Fish farming is a huge industry in Nigeria, but smallholder farmers face several obstacles. Elisa Burrows, Partnership Manager at Fintrac, writes how offering financing for them can open up a world of opportunities.
In the Kano and Sagamu regions of Nigeria, suitable water resources and high market demand mean that aquaculture presents a profitable opportunity for smallholder farmers to expand their farming activities. Yet few farmers take advantage of this opportunity because they lack the technical knowledge fish farming requires and because there are few hatcheries that supply fish to small-scale farmers. To help change this, Chi Farms, a Nigeria-based livestock and aquaculture business, is working with smallholder farmers – primarily women – to develop this business opportunity.
The market opportunity for fish farming in Nigeria is huge. Nigerians consume nearly 2 million tons of fish per year, and the country’s growing population ensures demand will continue to boom. Demand far outweighs current national production, making it necessary to import fish from all over the world. However, in recent years the price of imported fish has increased significantly because of the devaluation of the Nigerian naira. Even though fish is a key ingredient in many Nigerian dishes and an important and efficiently produced source of protein (for every kilogram of fish feed, a kilogram of fish is produced), only half the fish consumed by Nigerians is sourced locally. To increase local production, Chi Farms is partnering with Feed the Future Partnering for Innovation, a Fintrac-implemented USAID program that invests in private sector partnerships to commercialize agricultural innovations in smallholder markets, to increase Chi Farms’ capacity to supply fish to farmers and build teams of aquaculture specialists to provide extension services. Continue reading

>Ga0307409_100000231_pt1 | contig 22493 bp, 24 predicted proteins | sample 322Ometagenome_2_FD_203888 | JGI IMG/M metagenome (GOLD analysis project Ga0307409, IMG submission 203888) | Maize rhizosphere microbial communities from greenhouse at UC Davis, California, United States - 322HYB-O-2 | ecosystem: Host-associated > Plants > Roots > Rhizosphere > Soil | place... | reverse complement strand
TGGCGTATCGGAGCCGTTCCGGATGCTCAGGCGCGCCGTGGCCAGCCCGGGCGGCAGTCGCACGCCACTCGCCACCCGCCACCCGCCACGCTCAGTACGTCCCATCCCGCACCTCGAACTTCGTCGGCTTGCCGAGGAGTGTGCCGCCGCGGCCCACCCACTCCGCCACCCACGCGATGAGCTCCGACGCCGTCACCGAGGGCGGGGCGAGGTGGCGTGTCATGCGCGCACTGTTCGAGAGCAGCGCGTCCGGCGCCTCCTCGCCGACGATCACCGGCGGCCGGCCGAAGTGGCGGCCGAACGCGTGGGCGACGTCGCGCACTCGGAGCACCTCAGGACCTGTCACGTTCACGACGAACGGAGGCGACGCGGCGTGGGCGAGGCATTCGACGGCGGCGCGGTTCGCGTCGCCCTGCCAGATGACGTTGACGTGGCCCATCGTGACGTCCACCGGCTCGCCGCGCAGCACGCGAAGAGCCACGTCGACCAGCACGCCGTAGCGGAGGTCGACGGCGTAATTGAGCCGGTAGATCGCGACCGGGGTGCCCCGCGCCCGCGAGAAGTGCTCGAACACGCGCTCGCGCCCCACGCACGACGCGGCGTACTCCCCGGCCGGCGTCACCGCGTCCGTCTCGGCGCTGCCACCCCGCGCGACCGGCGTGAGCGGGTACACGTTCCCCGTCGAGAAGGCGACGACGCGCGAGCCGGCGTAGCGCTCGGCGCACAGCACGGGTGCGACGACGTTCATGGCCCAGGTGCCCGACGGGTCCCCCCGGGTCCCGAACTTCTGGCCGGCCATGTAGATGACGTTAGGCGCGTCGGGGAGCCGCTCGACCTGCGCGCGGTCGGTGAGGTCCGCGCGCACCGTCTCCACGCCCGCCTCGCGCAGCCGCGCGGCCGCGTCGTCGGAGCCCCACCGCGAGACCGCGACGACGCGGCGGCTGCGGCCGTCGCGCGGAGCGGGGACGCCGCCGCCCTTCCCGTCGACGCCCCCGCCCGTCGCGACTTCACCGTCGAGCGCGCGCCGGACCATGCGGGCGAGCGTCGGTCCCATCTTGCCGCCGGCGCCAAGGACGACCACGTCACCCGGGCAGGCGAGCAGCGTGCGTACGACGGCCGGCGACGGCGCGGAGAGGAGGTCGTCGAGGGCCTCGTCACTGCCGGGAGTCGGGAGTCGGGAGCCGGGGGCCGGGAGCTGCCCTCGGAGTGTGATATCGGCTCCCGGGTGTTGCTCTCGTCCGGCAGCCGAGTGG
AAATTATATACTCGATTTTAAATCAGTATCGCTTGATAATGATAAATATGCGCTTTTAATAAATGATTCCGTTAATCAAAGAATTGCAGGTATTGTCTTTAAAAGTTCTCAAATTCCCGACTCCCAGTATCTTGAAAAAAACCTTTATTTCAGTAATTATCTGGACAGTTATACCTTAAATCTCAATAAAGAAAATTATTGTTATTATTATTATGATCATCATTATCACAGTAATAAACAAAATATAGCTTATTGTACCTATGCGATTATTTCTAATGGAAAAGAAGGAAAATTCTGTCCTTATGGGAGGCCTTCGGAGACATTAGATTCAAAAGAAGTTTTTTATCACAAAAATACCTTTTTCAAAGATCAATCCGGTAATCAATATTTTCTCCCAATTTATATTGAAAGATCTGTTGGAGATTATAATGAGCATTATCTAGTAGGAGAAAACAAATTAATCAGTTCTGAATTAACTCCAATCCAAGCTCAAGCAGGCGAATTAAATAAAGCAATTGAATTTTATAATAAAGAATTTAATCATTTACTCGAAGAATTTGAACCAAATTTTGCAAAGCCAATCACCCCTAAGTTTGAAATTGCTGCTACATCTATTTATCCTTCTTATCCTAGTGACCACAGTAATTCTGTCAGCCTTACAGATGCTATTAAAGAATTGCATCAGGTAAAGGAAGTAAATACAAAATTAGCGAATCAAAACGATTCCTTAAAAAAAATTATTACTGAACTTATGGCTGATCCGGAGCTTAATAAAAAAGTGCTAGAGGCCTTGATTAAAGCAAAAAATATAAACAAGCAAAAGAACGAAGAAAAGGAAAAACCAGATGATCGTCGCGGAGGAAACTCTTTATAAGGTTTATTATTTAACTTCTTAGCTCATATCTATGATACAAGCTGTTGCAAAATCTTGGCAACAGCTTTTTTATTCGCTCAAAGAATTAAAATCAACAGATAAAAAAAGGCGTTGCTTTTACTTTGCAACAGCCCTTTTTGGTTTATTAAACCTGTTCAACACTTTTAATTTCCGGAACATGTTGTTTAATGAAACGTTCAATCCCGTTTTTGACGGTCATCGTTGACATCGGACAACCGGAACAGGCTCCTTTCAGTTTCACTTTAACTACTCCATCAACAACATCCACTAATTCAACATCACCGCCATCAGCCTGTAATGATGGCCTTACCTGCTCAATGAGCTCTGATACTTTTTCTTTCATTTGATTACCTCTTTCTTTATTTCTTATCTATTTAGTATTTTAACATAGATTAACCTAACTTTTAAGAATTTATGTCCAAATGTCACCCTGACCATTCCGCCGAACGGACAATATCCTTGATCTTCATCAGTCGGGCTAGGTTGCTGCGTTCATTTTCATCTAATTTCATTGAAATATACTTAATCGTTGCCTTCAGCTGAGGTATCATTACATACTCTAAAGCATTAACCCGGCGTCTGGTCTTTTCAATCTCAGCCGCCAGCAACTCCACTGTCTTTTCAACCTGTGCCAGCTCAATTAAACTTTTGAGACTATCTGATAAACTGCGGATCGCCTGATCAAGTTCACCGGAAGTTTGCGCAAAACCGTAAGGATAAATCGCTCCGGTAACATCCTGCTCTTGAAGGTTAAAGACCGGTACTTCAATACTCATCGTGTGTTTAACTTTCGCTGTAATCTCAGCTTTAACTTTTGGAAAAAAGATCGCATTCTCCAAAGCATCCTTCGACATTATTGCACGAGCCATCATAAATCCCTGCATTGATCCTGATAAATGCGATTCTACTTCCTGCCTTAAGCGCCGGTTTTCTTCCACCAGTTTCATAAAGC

When Chibuike Emmauel saw unused land at a local cable TV station by the water – he also saw a business opportunity. Now he runs a successful fish farm, and hopes to inspire other Nigerian youth to take on the challenge of feeding the world.
Agriculture is one of the major ways Africa can achieve economic emancipation. Yet the image of agriculture as being tedious and unrewarding continually puts off a lot of young people from embracing the sector.
When I set up my farm, I felt the onus was on me to engage, practice what I preached; to show that young people who make agriculture a business can be financially rewarded while fighting hunger and unemployment on the continent. Continue reading
As part of GCARD 2010, Farming First hosted a session entitled ‘Better Benefiting the Poor through Public-Private Partnerships for Innovation and Action.’ Within the discussions, our panel of experts addressed several case studies that present different ways that partnerships have helped to empower smallholder farmers around the world.
Scott Mall – International Fertilizer Development Center (IFDC)
The Cassava Plus project is a public-private partnership initiative helping farmers grow cassava for profit. The project is supported by Nigeria’s Taraba, Osun and Benue state governments, implemented by IFDC (a public international organization) and DADTCO (a Netherlands-based for-profit company) and funded by the Schokland Fund of the Netherlands’ Ministry of Foreign Affairs.